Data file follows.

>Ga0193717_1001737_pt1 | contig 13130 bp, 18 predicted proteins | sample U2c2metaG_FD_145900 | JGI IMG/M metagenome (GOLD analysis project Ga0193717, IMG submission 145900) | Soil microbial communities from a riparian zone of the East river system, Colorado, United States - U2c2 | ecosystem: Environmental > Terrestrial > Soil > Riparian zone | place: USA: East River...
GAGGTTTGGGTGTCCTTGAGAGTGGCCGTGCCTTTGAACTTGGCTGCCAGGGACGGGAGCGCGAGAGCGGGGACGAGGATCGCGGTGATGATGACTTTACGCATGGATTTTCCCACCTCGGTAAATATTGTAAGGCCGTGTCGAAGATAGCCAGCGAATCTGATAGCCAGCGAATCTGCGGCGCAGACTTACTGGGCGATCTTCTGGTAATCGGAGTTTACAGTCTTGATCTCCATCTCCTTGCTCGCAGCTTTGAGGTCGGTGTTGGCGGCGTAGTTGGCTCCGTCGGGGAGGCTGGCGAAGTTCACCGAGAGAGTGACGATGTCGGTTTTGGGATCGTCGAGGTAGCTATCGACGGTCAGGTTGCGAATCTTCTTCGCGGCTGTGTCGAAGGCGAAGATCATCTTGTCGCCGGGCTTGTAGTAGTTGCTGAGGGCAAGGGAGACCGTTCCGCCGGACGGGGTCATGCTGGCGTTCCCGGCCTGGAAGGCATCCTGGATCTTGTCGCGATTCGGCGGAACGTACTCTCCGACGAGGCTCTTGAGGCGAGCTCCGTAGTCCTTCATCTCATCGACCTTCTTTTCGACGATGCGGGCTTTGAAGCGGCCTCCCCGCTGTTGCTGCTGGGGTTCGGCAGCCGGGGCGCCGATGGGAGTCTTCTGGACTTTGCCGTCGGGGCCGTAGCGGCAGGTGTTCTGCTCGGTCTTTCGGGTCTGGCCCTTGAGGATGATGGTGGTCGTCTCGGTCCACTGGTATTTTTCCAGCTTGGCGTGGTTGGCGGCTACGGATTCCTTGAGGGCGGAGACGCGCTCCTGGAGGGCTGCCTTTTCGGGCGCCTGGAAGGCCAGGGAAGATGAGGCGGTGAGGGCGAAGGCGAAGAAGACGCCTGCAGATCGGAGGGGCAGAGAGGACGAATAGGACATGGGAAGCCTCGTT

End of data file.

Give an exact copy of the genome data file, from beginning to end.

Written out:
>Ga0193717_1001737_pt1 | contig 13130 bp, 18 predicted proteins | sample U2c2metaG_FD_145900 | JGI IMG/M metagenome (GOLD analysis project Ga0193717, IMG submission 145900) | Soil microbial communities from a riparian zone of the East river system, Colorado, United States - U2c2 | ecosystem: Environmental > Terrestrial > Soil > Riparian zone | place: USA: East River...
GAGGTTTGGGTGTCCTTGAGAGTGGCCGTGCCTTTGAACTTGGCTGCCAGGGACGGGAGCGCGAGAGCGGGGACGAGGATCGCGGTGATGATGACTTTACGCATGGATTTTCCCACCTCGGTAAATATTGTAAGGCCGTGTCGAAGATAGCCAGCGAATCTGATAGCCAGCGAATCTGCGGCGCAGACTTACTGGGCGATCTTCTGGTAATCGGAGTTTACAGTCTTGATCTCCATCTCCTTGCTCGCAGCTTTGAGGTCGGTGTTGGCGGCGTAGTTGGCTCCGTCGGGGAGGCTGGCGAAGTTCACCGAGAGAGTGACGATGTCGGTTTTGGGATCGTCGAGGTAGCTATCGACGGTCAGGTTGCGAATCTTCTTCGCGGCTGTGTCGAAGGCGAAGATCATCTTGTCGCCGGGCTTGTAGTAGTTGCTGAGGGCAAGGGAGACCGTTCCGCCGGACGGGGTCATGCTGGCGTTCCCGGCCTGGAAGGCATCCTGGATCTTGTCGCGATTCGGCGGAACGTACTCTCCGACGAGGCTCTTGAGGCGAGCTCCGTAGTCCTTCATCTCATCGACCTTCTTTTCGACGATGCGGGCTTTGAAGCGGCCTCCCCGCTGTTGCTGCTGGGGTTCGGCAGCCGGGGCGCCGATGGGAGTCTTCTGGACTTTGCCGTCGGGGCCGTAGCGGCAGGTGTTCTGCTCGGTCTTTCGGGTCTGGCCCTTGAGGATGATGGTGGTCGTCTCGGTCCACTGGTATTTTTCCAGCTTGGCGTGGTTGGCGGCTACGGATTCCTTGAGGGCGGAGACGCGCTCCTGGAGGGCTGCCTTTTCGGGCGCCTGGAAGGCCAGGGAAGATGAGGCGGTGAGGGCGAAGGCGAAGAAGACGCCTGCAGATCGGAGGGGCAGAGAGGACGAATAGGACATGGGAAGCCTCGTT